Head to one of the RSPB reserves to join in an exciting Big Garden Birdwatch event. This year sees the 40th anniversary of the Big Garden Birdwatch, so there is a whole host of fantastic events to choose from.

Visit RSPB Lake Vyrnwy, Powys, on Sunday 20 January 11am–2pm to learn how to ID common bird species, or enjoy a free day at Belfast WOW on Saturday 19 January, 11am–2pm, making tasty bird treats.

On Saturday 26 January you can take part in a family fun day of crafts and activities at RSPB Bempton Cliffs, East Yorkshire, 10am–3pm, or join the RSPB in Bute Park Education Centre, Cardiff, for an afternoon of free family fun. 

There are loads of events happening all over the country, visit our reserves pages to find an event near you.

Where we’re doing the Big Garden Birdwatch

The suburban garden – Anna Scrivenger, Editor, Nature's Home magazine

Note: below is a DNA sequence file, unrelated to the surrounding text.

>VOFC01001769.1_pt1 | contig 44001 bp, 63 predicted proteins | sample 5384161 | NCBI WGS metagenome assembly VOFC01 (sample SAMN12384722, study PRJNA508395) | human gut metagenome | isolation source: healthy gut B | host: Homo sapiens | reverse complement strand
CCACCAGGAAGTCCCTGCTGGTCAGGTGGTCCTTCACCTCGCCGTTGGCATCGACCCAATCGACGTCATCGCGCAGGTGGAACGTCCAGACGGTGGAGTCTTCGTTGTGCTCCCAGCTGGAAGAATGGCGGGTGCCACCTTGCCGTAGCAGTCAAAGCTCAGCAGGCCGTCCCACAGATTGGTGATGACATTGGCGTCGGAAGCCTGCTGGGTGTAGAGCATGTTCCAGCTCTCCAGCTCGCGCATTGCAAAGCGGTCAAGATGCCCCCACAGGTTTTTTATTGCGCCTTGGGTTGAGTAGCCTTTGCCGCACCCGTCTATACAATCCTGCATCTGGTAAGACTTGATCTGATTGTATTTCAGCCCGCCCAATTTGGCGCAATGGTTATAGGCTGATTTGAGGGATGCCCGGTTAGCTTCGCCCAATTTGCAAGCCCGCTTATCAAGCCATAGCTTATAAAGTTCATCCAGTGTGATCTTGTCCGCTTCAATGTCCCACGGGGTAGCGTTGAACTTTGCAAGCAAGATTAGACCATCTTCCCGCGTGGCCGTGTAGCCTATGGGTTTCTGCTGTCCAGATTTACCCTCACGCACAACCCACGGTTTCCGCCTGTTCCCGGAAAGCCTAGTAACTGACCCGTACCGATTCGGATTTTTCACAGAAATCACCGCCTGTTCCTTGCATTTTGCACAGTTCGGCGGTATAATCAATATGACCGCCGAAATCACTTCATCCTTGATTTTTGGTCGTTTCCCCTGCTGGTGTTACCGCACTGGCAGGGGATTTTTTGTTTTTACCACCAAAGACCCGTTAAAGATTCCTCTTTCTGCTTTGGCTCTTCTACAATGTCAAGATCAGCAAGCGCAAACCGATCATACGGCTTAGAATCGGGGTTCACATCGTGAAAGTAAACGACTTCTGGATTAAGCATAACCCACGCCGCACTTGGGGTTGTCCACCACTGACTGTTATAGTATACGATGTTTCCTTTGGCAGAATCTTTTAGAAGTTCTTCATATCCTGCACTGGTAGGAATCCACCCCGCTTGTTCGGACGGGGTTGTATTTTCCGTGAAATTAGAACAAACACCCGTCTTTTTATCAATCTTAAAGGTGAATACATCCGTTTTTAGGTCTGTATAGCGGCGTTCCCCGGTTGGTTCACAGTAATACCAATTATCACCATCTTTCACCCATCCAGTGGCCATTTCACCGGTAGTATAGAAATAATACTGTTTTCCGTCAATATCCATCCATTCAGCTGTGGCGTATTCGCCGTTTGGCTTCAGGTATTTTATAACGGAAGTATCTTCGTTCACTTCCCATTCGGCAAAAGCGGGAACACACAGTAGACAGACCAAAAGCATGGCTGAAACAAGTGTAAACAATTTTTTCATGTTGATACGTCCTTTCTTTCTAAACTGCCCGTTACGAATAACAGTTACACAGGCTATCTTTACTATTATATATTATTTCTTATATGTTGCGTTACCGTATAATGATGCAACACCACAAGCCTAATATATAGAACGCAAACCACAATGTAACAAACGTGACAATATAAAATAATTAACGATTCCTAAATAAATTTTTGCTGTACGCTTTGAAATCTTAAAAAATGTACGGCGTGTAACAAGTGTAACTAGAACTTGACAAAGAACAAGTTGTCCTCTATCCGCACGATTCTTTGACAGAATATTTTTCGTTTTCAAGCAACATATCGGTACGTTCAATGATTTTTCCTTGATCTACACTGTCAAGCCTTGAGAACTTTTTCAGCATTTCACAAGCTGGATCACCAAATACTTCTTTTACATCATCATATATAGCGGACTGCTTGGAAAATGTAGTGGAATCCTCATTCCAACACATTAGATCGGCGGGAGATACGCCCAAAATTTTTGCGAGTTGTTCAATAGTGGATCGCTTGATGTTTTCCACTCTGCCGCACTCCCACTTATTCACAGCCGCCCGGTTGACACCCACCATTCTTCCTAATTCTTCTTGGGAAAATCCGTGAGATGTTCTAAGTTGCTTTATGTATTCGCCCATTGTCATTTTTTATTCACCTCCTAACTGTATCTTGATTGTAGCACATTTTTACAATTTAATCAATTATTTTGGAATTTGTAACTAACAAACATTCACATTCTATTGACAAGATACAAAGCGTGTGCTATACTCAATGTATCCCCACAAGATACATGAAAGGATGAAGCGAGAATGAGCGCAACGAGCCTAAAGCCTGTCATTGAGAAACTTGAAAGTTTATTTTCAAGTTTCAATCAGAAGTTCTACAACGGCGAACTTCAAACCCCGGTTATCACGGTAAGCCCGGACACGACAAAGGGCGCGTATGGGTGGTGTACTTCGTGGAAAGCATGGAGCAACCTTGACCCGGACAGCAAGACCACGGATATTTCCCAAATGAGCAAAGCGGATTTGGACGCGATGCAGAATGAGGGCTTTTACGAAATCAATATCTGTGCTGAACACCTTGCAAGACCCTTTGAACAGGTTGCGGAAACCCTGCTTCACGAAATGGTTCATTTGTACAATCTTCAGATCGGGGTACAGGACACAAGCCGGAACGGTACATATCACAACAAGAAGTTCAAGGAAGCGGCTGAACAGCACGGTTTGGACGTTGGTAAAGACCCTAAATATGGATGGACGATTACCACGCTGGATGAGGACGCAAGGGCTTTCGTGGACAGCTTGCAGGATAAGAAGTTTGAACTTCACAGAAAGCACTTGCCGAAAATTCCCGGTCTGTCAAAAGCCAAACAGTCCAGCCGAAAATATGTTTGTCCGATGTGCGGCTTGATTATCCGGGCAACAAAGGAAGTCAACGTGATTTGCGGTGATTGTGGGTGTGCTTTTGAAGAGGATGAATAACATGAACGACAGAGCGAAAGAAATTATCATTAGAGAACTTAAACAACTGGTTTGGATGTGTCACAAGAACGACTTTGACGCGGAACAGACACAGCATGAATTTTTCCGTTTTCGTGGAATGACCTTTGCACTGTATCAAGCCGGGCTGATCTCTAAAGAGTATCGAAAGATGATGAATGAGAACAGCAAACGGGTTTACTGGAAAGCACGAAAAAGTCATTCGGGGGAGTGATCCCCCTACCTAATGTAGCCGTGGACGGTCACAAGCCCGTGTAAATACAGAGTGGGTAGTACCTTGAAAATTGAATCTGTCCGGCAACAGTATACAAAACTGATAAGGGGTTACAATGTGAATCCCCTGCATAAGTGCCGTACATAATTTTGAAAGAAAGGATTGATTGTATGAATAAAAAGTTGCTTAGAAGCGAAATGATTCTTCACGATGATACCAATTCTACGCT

"We’ll be doing our Big Garden Birdwatch as a family. We’ll grab a notepad and ID sheet and crowd around the end of the dining table, by the window that overlooks the back garden – and the nice warm radiator underneath it! It’s quite a large garden for a small, suburban Victorian semi. We have a patio by the house, then a lawn, vegetable beds, mini orchard, play area and wild areas, and we can’t see all of it from the house. So we’ve put the feeders quite close to the windows. Most birds – such as starlings and great tits, usually come in to the nearest apple tree, then hop into the shrubbery, then seize something from the feeders and retreat to the tree with it. Collared doves and woodpigeons will hog the table for ages, and the nyjer-seed feeder gets covered in lovely goldfinches. There’s always plenty to watch!"